A Court of King’s Bench judge has thrown out a court case against the University of Lethbridge for its COVID-19 vaccination policy.
The lawsuit was filed last December by Hayley Nassichuk-Dean, who was described as a U of L student from the fall of 2019 to the fall of 2021. She was also a member of the U of L soccer team.
According to the suit, she registered as a student for the 2021-22 academic year, hoping to finish her studies by the end of the school year and then proceed with veterinary studies.
When the U of L imposed a mandatory COVID-19 vaccination policy for students and staff in order to attend in-person classes on last November, Nassichuk-Dean sought an exemption based on her religious beliefs.
Her requests were denied, which resulted in her being unable to take courses that year. She then claimed the policy infringed on her right to life, liberty and religious freedom.
In the suit, she asked the Court of King’s Bench for a declaration that the vaccination policy contravenes sections 7, 2A of the Canadian Charter of Rights and Freedoms. She also asked for a declaration that rejecting her requests for a religious exemption is illegal and a breach of Section 4 of the Alberta Human Rights Act.
Justice David Vaughn Hartigan tossed out the case at a hearing in May, saying he has no jurisdiction over the matter.
He also said the court cannot grant the declarations Nassichuk-Dean requested because the vaccination policy is no longer in place. The U of L rescinded the policy in March.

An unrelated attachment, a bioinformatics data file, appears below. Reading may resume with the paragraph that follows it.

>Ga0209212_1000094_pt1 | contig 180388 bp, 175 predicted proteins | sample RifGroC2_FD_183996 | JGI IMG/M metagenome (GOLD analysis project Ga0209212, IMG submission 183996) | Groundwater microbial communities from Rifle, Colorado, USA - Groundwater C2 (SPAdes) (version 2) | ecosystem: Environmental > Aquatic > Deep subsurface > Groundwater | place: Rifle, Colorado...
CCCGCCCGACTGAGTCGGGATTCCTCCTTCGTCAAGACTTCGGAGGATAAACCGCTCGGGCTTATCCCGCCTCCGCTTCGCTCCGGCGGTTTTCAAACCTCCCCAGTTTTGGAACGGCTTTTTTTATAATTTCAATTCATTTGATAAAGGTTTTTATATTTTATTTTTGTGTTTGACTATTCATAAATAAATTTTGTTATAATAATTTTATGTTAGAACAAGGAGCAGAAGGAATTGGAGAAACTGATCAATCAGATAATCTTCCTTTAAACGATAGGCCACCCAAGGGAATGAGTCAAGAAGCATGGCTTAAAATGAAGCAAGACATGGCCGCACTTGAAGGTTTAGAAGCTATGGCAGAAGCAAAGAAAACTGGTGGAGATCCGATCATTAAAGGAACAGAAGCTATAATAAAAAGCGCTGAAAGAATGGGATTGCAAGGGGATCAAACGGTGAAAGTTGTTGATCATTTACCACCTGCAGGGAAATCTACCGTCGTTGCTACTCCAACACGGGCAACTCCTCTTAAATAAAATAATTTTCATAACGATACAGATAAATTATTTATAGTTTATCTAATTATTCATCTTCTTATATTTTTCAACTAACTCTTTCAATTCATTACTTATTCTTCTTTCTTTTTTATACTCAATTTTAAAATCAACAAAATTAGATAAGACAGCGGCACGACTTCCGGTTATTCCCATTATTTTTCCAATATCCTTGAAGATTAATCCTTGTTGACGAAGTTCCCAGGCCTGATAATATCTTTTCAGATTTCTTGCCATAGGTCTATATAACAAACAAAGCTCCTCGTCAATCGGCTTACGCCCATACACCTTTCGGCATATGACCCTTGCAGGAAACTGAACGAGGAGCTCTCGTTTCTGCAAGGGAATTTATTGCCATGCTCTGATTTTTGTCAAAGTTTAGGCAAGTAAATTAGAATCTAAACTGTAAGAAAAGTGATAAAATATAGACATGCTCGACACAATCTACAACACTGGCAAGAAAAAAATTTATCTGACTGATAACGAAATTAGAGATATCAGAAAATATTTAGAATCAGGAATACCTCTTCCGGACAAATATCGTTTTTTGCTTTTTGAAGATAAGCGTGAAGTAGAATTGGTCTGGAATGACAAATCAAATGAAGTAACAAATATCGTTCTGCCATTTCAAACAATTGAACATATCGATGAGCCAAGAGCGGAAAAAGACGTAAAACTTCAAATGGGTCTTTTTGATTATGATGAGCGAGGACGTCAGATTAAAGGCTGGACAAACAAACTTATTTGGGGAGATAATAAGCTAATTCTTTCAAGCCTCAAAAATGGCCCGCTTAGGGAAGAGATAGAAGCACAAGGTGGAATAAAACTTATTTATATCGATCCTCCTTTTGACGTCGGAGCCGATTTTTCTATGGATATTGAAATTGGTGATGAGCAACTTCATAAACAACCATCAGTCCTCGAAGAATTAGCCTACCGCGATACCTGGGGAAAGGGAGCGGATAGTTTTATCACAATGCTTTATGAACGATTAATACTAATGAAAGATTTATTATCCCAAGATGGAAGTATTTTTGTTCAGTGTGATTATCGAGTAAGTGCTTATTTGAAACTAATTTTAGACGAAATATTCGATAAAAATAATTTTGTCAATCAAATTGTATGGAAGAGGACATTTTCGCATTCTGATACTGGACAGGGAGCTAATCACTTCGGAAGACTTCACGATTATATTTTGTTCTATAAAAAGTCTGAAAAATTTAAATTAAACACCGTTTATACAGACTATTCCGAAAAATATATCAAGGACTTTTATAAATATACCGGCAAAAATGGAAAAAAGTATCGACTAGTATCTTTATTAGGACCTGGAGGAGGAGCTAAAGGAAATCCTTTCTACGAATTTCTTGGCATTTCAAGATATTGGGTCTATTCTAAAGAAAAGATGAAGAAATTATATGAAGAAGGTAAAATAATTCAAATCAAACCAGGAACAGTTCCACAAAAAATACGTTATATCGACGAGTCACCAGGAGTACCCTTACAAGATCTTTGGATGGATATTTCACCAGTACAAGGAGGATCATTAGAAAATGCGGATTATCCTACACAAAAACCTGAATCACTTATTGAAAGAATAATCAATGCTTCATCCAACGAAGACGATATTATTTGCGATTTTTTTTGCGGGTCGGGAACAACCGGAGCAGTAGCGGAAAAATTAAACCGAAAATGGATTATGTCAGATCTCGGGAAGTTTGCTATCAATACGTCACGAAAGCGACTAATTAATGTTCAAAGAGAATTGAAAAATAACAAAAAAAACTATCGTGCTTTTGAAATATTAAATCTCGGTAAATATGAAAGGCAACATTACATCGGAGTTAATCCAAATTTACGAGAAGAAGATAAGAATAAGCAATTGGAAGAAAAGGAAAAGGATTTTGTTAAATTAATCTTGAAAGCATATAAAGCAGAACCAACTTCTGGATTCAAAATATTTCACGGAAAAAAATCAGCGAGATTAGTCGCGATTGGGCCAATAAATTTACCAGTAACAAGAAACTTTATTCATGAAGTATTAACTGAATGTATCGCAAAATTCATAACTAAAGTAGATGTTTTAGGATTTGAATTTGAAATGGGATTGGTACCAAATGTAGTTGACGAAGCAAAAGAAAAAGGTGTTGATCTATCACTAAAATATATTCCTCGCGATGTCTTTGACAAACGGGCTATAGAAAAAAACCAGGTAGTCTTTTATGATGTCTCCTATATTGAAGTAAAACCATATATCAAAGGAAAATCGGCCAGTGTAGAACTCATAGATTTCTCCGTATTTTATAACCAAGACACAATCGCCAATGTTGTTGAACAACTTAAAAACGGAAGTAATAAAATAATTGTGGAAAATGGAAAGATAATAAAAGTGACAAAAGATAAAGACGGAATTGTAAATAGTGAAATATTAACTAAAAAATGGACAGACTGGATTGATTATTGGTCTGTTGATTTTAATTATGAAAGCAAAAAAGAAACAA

“Ms. Nassichuk-Dean’s vaccination status, whatever it may be, will have no effect on her ability to attend the university in the future. In that respect, the issue has become an academic enterprise,” Hartigan said in a decision posted on Tuesday.
“Even if this Court had jurisdiction to issue such a declaration, the fact that Ms. Nassichuk-Dean could have sought a remedy under the Alberta Human Rights Act and declined to do so further weighs against making that declaration.”
Hartigan also said any declarations made may lack context since the circumstances are very specific to U of L’s short-lived vaccination policy meant to address a public health crisis. The vaccination policy was made in the context of a constantly changing pandemic, and had taken into account the efficacy and availability of vaccines, Hartigan said.
“It is difficult to imagine a similar set of circumstances arising again,” Hartigan said. “As such, a declaration on so narrow and specific a factual context would have no future public utility.”
–with files from Emily Mertz, Global News
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